PayPal laid off 83 employees at its headquarters in San José.

These are anecdotes. But the developments are in line with the Fed’s objective of reining in inflation by first labor market cooling.

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Signs of an inflation spike

Last month I have wrote about how economists on all sides were saying inflation — measured by year-over-year price increases — had peaked.

On Friday, we got more evidence to confirm that might be the case.

The core PCE price index — the Fed’s preferred measure of inflation — climbed 4.9% in April from a year ago. This is down from the rate of 5.2% in March and the peak rate of 5.3% in February.

On a month-to-month basis, the core PCE price index rose 0.3% over the past three months.

It’s still too early to claim victory over inflation

“Many have touted March as the peak of inflation and are expecting inflation to cool from here,” said Diane Swonk, chief economist at Grant Thornton. said Friday.. “We are not as convinced given the risks we still face due to the war in Ukraine and blockages in China. Either way, it’s important to note that any cooling we’ll see will have a high floor. Both the headline and core PCE indices remain well above the Federal Reserve’s 2% target.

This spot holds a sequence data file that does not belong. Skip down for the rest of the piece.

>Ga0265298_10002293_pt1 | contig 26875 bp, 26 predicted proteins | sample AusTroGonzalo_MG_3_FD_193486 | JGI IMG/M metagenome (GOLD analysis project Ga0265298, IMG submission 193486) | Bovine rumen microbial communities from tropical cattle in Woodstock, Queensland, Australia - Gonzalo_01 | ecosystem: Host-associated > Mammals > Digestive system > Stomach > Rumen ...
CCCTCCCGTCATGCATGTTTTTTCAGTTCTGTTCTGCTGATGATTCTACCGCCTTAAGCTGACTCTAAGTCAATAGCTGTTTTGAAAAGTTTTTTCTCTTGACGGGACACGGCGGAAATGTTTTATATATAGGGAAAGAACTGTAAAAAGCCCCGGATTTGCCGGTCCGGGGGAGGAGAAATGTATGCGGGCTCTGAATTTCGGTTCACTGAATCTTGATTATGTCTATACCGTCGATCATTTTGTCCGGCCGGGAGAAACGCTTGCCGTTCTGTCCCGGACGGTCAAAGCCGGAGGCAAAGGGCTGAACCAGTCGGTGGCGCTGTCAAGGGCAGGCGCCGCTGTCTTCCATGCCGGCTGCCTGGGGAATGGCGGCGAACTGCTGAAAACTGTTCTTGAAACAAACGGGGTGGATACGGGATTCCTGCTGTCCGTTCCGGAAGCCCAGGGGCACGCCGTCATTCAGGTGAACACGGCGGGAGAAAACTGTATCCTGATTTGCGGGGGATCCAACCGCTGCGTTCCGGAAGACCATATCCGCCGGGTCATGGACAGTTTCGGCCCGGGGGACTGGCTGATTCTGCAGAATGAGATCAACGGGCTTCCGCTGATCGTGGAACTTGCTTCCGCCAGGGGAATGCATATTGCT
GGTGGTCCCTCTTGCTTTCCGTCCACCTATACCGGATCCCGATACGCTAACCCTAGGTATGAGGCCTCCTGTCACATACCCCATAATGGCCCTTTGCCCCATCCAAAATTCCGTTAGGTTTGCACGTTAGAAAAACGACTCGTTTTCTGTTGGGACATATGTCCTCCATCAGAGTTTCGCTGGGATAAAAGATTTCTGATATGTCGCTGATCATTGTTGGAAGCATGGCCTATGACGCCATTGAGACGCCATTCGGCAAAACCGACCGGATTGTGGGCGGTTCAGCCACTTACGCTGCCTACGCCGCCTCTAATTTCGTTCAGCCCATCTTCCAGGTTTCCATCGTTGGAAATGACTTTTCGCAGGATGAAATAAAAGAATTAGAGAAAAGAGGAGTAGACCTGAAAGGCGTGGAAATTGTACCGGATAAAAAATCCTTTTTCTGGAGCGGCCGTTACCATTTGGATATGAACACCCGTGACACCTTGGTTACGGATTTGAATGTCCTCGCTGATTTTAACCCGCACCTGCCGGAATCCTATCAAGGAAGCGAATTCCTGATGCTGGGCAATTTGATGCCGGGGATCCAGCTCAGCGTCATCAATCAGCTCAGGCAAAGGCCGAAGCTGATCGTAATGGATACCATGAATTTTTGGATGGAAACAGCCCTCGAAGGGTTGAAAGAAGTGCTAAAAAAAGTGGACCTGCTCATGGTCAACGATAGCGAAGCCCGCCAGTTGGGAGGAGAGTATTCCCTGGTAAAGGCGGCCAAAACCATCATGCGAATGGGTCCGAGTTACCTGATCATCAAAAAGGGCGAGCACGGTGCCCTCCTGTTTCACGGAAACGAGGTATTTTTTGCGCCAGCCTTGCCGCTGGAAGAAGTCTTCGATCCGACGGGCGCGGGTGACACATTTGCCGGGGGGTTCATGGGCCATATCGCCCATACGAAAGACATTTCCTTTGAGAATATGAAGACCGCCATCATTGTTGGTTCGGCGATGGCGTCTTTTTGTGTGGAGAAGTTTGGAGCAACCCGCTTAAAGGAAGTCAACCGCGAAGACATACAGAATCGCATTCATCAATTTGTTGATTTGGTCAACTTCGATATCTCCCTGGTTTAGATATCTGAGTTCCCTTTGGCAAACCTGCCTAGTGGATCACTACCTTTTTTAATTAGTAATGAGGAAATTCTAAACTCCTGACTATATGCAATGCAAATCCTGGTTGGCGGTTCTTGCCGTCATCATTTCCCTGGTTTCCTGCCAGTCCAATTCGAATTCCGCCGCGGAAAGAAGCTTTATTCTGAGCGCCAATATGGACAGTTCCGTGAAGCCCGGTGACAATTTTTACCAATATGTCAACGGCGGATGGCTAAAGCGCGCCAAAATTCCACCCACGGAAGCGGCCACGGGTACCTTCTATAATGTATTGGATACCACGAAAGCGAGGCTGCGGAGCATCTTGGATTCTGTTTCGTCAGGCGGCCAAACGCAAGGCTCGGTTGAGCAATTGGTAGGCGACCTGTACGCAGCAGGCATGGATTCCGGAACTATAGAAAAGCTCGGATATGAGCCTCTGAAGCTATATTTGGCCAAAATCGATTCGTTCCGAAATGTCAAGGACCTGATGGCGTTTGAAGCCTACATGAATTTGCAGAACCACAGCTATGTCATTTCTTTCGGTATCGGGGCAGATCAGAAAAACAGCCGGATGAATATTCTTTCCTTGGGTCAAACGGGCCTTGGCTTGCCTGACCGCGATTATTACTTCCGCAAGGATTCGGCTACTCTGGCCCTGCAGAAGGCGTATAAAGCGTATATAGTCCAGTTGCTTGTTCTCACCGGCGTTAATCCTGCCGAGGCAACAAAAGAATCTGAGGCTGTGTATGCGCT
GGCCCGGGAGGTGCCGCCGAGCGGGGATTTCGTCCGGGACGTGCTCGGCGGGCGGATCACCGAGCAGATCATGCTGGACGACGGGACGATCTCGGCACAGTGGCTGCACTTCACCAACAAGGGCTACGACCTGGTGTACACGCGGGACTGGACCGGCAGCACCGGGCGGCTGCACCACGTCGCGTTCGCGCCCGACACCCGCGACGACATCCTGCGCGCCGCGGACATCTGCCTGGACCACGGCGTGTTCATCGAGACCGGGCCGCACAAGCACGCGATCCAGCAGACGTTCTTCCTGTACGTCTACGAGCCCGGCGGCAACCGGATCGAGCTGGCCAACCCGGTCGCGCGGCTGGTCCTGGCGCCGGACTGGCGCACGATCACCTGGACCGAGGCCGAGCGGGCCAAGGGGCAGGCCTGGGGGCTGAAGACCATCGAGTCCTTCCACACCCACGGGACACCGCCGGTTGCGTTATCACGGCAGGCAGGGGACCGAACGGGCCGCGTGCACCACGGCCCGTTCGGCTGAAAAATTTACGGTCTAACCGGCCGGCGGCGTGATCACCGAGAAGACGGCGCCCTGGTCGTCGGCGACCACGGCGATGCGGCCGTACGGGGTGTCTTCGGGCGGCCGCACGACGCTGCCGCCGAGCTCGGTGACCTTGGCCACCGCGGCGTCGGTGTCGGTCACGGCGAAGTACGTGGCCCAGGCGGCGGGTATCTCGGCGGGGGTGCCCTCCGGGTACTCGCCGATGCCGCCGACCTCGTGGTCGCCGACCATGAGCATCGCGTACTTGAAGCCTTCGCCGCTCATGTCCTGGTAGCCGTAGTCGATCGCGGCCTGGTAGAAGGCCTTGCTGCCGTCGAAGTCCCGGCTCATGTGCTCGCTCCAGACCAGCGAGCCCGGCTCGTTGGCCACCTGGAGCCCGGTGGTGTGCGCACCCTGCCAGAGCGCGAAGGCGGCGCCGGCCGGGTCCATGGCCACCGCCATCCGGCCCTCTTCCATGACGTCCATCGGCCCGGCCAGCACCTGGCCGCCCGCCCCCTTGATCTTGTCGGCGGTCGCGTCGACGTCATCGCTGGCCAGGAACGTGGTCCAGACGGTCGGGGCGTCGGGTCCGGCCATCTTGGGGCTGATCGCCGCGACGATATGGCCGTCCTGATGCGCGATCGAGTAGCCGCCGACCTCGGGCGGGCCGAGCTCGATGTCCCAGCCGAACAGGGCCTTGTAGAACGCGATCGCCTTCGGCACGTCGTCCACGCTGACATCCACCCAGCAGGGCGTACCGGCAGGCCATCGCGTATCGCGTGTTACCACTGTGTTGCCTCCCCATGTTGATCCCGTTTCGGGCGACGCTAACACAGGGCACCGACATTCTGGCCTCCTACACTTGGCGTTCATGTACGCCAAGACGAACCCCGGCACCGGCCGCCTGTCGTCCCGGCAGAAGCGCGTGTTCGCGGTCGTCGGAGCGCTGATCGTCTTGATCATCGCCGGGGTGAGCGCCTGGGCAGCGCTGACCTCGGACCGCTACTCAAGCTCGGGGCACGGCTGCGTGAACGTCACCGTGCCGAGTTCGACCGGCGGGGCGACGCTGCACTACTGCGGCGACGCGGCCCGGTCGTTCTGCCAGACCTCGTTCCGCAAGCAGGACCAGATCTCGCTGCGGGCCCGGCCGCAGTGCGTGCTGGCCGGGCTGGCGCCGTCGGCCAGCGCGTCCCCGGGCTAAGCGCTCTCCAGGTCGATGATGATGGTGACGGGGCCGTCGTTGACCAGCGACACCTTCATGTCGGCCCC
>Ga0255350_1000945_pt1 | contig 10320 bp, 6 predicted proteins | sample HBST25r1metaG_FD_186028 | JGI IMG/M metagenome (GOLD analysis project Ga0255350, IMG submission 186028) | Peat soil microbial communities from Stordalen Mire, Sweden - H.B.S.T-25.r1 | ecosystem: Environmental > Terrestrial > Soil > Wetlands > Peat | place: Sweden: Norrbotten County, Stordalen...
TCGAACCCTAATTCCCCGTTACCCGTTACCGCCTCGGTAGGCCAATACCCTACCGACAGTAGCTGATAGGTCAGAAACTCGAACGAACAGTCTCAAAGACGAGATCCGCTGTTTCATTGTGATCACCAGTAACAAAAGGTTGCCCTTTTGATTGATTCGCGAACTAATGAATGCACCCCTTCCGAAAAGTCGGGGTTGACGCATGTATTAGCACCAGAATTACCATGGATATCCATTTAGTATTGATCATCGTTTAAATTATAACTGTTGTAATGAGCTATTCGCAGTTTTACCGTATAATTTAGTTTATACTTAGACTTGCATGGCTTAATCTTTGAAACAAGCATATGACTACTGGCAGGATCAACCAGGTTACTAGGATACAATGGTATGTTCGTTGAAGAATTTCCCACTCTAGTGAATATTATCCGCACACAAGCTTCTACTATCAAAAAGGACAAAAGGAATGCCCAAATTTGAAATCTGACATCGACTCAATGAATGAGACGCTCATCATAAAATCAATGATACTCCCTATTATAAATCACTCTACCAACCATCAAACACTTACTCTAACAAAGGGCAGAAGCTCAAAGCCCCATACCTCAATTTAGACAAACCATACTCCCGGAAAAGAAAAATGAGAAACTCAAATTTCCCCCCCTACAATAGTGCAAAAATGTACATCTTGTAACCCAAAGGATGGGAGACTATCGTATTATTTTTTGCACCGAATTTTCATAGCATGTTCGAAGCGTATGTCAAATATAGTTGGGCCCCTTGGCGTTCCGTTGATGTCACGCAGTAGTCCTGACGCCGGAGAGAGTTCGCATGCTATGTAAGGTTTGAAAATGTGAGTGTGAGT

Indeed, inflation still has a long way to go to drop from 4.9% to 2%.

And so, we’ll have to keep an eye on the incoming data to see if a major shift in the economic narrative is indeed underway.

More TKers:

Mirror 🪞

📈 Stocks surge, ending 7-week losing streak: The S&P 500 rebounded 6.6% last week, ending a seven-week losing streak. This is the biggest one-week gain since November 2020. The index is now down 13.3% from its January 3 closing high of 4796.56, but 6.6% above its May 19 closing low of 3900.79. To learn more about market volatility, read this and this. If you want to know more about bear markets, read this.

💰 Company insiders buy their company’s stock: From JPMorgan: “…company insiders hold a non-consensus view in most sectors and are actively buying the decline with net insider buying activity reaching 1STDev above the trend level.”